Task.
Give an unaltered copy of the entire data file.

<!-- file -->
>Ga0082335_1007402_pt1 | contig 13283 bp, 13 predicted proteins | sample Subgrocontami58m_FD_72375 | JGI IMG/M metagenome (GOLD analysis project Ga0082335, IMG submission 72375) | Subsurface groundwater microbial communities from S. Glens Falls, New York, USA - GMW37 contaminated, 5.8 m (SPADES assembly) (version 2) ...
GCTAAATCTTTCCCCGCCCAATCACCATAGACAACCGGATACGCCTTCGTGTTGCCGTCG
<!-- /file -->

>Ga0082335_1007402_pt1 | contig 13283 bp, 13 predicted proteins | sample Subgrocontami58m_FD_72375 | JGI IMG/M metagenome (GOLD analysis project Ga0082335, IMG submission 72375) | Subsurface groundwater microbial communities from S. Glens Falls, New York, USA - GMW37 contaminated, 5.8 m (SPADES assembly) (version 2) ...
GCTAAATCTTTCCCCGCCCAATCACCATAGACAACCGGATACGCCTTCGTGTTGCCGTCG